British rapper Tricky first made a name for himself as part of Bristol's Wild Bunch, which morphed into Massive Attack. After rapping on that group's albums "Blue Lines" and "Protection," Tricky struck out on his own with his 1995 debut "Maxinquaye." The mix of hip-hop, soul, electronica, and reggae was a hit, and won a Mercury prize. Tricky retreated to Jamaica to make his follow-up, determined to make a punk record that shed the trip-hop label he had been saddled with. The result is one of the darkest, dankest, paranoid albums ever made.
"Pre-Millennium Tension" starts off with the eerie backwards guitars of "Vent." Tricky, an asthmatic and heavy weed smoker, croaks:
Hijack a plane
Don't push me 'cause I'm close to the edge
I'm trying hard to lose my head
Can't hardly breath"
Martina Topley-Bird chimes in with her honeyed voice, a perfect foil to Tricky's gravelly growl.
"I'm the one
Who hides his medicine
Watch him stop breathing
Watch him bleed
I right the wrongs and take the songs
And we all live happily ever after"
Right off the bat, Tricky is hitting you with a heavy sense of suffocation, and hinting at some disfunction in his relationship with Topley-Bird. The next track, "Christiansands" is Tricky at his best. The beat layers sounds on top of each other, including rumbling bass, heavy drums, and assorted ambient noises. The cherry on the cake is a heavily reverbed guitar line that adds just a touch of melody to the proceedings. "Always, what does that mean?/Forever, what does that mean?" Tricky asks.
"Tricky Kid" seems to be about Tricky's newfound fame, and also a piss-take on the jiggy rap that was starting to become popular in the U.S. "That one fronts/Bragging on your stunts/Coke in your nose/Knock out your gold fronts," he raps, before getting to the chorus:
"They used to call me Tricky Kid
The song could be a triumphant bit of posturing. Instead, it has an uneasy vibe to it. The song stumbles along at midtempo with a slightly distorted ragga beat. Tricky delivers his lines in a deadpan, and a guest MC shouts alongside him frantically. The song feels like it was recorded at four in the morning after an all-night drug binge while Tricky was wallowing in paranoia and the ill-effects of heavy cocaine use. In fact, a lot of this album could be seen as highlighting the downside of heavy drug use. There was a lot of ecstacy, speed, and coke being used in the U.K. club scene in the early 90s. By the time the millennium was closing in, music started to reflect the darker moods that come with constantly jacking up one's dopamine levels. The giddy rave of the early 90s gave way to darker jungle and drum n' bass, and "Pre-Millennium Tension" seems to reflect this transition towards darker, more introspective electronic music.
That darkness continues on the cover of Chill Rob G's "Bad Dream." Topley-Bird gives a dead-eyed rap over a distorted blues beat, detailing a harrowing tale of being ambushed in the streets. That song is followed by the gorgeous "Makes Me Wanna Die," another Topley-Bird solo track about getting too high. The entire song is built around a subtle beat, restrained guitar, and Topley-Bird's voice.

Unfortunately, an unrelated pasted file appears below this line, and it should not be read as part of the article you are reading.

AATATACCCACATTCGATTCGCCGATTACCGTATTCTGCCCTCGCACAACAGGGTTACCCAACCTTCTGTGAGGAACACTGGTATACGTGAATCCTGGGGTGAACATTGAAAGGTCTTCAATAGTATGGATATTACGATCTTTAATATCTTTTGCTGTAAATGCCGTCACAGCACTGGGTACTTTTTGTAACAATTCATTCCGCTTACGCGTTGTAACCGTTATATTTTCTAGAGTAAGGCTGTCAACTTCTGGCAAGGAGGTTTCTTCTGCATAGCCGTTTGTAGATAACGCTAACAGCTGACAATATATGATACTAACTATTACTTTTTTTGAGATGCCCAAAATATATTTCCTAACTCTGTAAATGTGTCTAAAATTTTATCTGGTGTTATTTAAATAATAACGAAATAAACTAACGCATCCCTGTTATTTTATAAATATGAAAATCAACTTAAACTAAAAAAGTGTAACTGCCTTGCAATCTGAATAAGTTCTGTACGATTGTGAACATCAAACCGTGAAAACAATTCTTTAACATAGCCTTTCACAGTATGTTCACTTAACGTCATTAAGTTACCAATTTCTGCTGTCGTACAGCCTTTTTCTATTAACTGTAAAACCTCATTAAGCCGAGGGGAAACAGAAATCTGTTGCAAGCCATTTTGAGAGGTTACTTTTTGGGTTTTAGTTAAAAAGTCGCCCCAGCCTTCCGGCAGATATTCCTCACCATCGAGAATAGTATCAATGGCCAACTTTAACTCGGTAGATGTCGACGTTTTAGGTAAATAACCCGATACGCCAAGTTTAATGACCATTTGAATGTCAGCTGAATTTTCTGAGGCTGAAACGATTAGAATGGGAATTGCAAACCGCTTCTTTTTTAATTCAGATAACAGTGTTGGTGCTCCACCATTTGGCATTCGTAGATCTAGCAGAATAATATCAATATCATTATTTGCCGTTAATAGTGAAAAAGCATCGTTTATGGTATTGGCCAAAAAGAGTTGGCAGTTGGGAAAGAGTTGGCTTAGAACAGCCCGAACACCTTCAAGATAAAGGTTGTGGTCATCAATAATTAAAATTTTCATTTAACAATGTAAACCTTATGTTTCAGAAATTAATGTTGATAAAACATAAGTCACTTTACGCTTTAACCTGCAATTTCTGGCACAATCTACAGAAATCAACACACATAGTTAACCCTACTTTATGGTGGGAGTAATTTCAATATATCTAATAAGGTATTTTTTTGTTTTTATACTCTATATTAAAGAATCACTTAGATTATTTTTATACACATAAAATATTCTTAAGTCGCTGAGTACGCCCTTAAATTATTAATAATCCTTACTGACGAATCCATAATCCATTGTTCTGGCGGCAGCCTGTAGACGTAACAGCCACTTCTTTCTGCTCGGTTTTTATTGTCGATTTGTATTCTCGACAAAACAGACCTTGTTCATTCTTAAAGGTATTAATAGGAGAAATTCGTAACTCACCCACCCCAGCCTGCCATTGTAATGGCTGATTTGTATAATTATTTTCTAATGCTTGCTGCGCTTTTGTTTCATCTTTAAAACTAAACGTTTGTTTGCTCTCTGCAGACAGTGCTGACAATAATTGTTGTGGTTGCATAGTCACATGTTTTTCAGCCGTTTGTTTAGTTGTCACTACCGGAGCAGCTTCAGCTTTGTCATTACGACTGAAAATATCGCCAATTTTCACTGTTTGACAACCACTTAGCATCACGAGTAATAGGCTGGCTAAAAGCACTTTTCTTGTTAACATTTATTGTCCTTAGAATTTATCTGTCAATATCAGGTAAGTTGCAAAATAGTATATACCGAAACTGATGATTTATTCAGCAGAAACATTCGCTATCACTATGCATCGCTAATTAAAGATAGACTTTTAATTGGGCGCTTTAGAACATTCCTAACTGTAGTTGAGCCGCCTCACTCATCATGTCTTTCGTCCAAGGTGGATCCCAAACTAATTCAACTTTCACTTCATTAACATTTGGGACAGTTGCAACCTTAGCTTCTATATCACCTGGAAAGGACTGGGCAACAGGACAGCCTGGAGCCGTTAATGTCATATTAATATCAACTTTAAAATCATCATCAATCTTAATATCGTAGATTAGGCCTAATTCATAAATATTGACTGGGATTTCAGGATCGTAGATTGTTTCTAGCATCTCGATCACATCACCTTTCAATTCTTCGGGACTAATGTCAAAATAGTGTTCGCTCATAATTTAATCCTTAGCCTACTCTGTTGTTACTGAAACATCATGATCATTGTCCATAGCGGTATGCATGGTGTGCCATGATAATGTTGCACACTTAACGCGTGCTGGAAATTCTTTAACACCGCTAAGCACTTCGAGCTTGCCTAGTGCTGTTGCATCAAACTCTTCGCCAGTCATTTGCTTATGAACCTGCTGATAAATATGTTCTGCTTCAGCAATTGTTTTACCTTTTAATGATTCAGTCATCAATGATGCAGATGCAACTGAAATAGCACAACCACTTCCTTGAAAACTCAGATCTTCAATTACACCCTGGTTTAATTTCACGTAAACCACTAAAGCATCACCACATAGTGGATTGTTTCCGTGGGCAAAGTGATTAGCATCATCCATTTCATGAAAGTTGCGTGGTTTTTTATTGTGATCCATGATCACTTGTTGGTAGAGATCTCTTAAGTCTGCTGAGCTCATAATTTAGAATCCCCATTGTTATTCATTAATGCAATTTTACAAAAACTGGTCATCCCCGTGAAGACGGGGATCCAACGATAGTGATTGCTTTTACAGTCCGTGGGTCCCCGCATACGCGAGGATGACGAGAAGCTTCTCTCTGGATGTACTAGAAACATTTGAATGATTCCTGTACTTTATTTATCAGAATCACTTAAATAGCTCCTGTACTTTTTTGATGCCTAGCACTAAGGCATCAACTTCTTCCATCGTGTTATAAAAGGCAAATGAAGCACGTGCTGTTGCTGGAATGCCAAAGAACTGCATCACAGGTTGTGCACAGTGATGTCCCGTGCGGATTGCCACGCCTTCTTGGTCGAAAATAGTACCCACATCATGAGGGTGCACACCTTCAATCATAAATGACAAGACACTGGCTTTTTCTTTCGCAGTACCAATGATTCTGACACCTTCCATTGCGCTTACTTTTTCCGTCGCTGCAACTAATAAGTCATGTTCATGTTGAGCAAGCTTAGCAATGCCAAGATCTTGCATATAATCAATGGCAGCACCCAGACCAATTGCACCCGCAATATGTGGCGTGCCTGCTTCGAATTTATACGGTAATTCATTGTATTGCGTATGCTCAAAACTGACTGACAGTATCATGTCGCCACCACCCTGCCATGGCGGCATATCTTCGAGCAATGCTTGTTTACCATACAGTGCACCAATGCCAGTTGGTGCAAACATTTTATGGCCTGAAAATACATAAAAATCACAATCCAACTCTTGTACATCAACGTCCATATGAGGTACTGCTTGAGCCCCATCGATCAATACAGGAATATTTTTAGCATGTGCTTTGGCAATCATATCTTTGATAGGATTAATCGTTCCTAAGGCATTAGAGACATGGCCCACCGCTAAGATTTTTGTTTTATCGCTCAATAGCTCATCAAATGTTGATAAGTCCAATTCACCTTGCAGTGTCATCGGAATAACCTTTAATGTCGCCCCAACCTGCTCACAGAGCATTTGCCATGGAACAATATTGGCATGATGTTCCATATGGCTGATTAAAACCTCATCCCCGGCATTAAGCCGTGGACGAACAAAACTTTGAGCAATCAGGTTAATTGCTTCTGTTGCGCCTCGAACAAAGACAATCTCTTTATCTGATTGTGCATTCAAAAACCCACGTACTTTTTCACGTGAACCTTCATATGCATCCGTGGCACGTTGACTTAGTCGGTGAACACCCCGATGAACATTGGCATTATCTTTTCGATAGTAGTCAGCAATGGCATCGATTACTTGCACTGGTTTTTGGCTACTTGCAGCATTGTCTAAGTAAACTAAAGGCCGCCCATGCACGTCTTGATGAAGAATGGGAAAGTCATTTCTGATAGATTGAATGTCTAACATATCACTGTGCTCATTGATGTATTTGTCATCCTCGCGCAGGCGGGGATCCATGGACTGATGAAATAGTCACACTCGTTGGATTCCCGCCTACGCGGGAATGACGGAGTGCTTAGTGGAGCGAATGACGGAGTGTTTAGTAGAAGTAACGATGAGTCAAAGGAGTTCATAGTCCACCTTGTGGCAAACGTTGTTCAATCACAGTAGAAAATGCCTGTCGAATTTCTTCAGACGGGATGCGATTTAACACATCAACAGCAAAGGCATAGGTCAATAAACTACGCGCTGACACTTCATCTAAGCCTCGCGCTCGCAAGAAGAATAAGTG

The first five songs on the album are absolute classics, but the second half of the album isn't quite as strong. "Ghetto Youth" is a five-minute spoken-word piece with Sky speaking in heavy Jamaican patois over a stuttering beat that doesn't go anywhere. Things pick up on "Sex Drive," with its propulsive beat back by a harmonica, of all instruments. The momentum is immediately lost on "Bad Things," a slow song that never quite coalesces into anything. The cover of "Lyrics Of Fury" picks things back up, with Topley-Bird doing justice to Rakim's rhymes over live drums.
Album closers "My Evil Is Strong" and "Piano" are both incredibly creepy. "My Evil Is Strong" sees Tricky talking over a beat that seems to have no set rhythm or tempo.
"I've been around for long, my evil is strong
"Pre-Millennium Tension" ended up being the apex of Tricky's career. Each of his follow-ups has seen diminishing returns as he has attempted to branch out in new musical directions. Maybe he needed to. Even on this album, there were signs that he was running out of ideas with his signature sound. He spends too much of the second half of the album on languid downers that are all mood and no substance. Even with those criticisms, it is an incredible album. It perfectly captures the paranoia and dread that you sometimes feel in the early hours of the morning when you've been up all night killing brain cells, the sense of loneliness and isolation when the house lights come on and you can see how tired and tore up your fellow revelers are, the depression that sets in when the drugs stop working. It's a beautifully realized album, and one of British hip-hop's finest moments.
Music Vibes: 8.5 of 10 Lyric Vibes: 8.5 of 10 TOTAL Vibes: 8.5 of 10
Originally posted: October 23rd, 2012